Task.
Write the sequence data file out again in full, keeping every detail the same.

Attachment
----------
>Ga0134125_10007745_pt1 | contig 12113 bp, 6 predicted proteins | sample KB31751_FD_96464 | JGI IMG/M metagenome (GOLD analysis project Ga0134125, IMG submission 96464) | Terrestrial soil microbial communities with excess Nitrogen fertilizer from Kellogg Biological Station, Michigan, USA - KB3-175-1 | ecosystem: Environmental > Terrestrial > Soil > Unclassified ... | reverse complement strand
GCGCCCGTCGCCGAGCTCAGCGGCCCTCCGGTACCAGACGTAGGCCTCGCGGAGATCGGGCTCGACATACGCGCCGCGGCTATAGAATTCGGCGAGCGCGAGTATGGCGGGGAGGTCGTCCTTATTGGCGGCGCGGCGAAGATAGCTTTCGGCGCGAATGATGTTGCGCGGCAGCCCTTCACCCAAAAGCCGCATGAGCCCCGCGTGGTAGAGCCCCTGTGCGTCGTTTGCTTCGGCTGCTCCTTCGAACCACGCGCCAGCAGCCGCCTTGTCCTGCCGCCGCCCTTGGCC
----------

>Ga0134125_10007745_pt1 | contig 12113 bp, 6 predicted proteins | sample KB31751_FD_96464 | JGI IMG/M metagenome (GOLD analysis project Ga0134125, IMG submission 96464) | Terrestrial soil microbial communities with excess Nitrogen fertilizer from Kellogg Biological Station, Michigan, USA - KB3-175-1 | ecosystem: Environmental > Terrestrial > Soil > Unclassified ... | reverse complement strand
GCGCCCGTCGCCGAGCTCAGCGGCCCTCCGGTACCAGACGTAGGCCTCGCGGAGATCGGGCTCGACATACGCGCCGCGGCTATAGAATTCGGCGAGCGCGAGTATGGCGGGGAGGTCGTCCTTATTGGCGGCGCGGCGAAGATAGCTTTCGGCGCGAATGATGTTGCGCGGCAGCCCTTCACCCAAAAGCCGCATGAGCCCCGCGTGGTAGAGCCCCTGTGCGTCGTTTGCTTCGGCTGCTCCTTCGAACCACGCGCCAGCAGCCGCCTTGTCCTGCCGCCGCCCTTGGCC